Accessibility links

Zambia Electoral Commission Set to Distribute Ballot Papers

  • Peter Clottey

Electoral Commission of Zambia director Priscilla Isaacs, flanked by deputy director for Information Technology Brown Rasaro (left), speaking during a press briefing for the September 20, 2011 elections in Lusaka.

Electoral Commission of Zambia director Priscilla Isaacs, flanked by deputy director for Information Technology Brown Rasaro (left), speaking during a press briefing for the September 20, 2011 elections in Lusaka.

Zambia’s electoral commission is scheduled to begin a nationwide distribution of ballots Wednesday, ahead of the September 20 general elections.

Director of elections Priscilla Isaacs says representatives of participating political parties will inspect the voting materials before they are distributed.

The ballot papers, which were printed in South Africa, arrived in the capital, Lusaka Tuesday.

“The distribution will be done by road to the country’s 74 districts. It will start after we have verified that we have received all the ballot papers for the three elections for all the 6,456 polling stations,” said Isaacs.

She adds that security officers will be aboard the trucks as voting materials are distributed.

With less than a week until voting day, Isaac said the electoral commission is pleased with the preparations.

“[They] have gone very well because we were able to receive all our election materials in good time. Just this past weekend, we were able to finish distributing the non-security items,” said Isaacs. “So, we are on course because now the remaining items to be sent to the districts [are] just the ballot papers and other security items that go with [them].”

Political observers have expressed concern about incidents of violence in the run up to the vote. The capital, Lusaka, has seen an upswing of clashes between partisans of various political parties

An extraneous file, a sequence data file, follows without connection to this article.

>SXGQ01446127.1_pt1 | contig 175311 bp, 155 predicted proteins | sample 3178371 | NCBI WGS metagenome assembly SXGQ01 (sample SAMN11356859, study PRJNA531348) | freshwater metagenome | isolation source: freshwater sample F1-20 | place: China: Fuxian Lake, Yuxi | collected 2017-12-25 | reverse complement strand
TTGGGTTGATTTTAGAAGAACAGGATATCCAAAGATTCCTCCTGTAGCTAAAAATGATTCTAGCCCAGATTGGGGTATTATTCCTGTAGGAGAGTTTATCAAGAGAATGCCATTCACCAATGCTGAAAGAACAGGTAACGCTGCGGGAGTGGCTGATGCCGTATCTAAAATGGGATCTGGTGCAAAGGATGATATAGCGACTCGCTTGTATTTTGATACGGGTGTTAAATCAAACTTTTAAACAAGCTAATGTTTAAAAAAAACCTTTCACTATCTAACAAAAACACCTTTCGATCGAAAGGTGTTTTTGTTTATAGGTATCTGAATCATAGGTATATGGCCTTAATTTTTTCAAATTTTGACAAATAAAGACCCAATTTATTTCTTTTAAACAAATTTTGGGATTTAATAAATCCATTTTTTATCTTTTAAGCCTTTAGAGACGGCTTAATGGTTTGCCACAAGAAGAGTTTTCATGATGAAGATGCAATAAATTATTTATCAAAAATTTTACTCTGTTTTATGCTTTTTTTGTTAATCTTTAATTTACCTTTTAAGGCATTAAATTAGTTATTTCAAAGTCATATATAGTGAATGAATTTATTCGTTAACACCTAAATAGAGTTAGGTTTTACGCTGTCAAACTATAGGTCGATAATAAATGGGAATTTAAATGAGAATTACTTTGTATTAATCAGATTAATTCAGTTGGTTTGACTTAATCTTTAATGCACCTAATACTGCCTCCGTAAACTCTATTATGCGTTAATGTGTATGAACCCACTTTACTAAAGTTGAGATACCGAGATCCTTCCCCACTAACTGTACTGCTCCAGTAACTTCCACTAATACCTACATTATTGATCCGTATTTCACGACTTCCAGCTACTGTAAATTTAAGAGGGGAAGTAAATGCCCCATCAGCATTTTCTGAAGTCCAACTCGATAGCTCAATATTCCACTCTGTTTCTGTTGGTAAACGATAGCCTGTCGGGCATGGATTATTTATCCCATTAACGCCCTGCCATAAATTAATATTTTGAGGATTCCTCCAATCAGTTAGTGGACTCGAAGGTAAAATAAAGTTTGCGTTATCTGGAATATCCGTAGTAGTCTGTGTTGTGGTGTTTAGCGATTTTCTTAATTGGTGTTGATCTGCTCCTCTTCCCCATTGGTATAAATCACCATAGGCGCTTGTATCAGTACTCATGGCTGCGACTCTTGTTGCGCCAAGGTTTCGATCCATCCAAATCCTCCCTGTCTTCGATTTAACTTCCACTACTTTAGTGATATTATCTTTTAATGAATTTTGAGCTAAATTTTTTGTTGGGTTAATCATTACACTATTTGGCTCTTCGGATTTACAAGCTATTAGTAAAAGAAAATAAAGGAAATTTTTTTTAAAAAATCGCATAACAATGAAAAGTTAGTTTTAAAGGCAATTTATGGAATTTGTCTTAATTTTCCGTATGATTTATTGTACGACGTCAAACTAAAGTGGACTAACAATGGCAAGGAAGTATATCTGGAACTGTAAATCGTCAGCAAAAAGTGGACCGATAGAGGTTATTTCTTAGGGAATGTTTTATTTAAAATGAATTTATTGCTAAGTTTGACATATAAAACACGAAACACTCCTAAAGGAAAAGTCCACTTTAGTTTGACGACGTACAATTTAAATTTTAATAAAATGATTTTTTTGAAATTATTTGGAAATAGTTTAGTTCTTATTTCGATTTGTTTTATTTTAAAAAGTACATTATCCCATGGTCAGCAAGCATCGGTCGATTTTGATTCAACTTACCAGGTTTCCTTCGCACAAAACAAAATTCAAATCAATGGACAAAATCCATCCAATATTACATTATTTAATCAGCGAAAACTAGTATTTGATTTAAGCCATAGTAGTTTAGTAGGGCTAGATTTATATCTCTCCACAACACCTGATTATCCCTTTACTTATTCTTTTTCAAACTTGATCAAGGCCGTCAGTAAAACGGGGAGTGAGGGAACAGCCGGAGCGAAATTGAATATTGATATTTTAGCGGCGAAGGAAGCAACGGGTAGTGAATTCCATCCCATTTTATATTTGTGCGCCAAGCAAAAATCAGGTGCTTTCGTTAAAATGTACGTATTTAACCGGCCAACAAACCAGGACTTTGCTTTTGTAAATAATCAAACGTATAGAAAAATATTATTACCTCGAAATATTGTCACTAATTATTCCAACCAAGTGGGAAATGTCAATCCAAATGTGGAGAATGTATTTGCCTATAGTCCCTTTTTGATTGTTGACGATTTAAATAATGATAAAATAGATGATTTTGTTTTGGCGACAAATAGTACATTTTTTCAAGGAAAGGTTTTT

Supporters of the ruling party and the opposition have accused each other of using violence as a means of intimidation.

The electoral body has warned leaders not to incite their followers, which could undermine the credibility of the vote.

Isaac condemned the violence and called on citizens to refrain from such acts. She adds that her organization will continue to work with political parties to diffuse tensions.

“We have been working very closely with the Zambia police. And what we have implored the Zambia police to do is to deal fairly but firmly with anybody breaching the law especially those being involved in violent activities,” said Isaacs. “There was a slight improvement [in violence] but unfortunately, last week we started getting reports of more incidents. But we are hoping that this being the last week of campaign [things will be better].”

Meanwhile, official campaigning ends Sunday, ahead of next week’s presidential, national assembly and local government elections.

XS
SM
MD
LG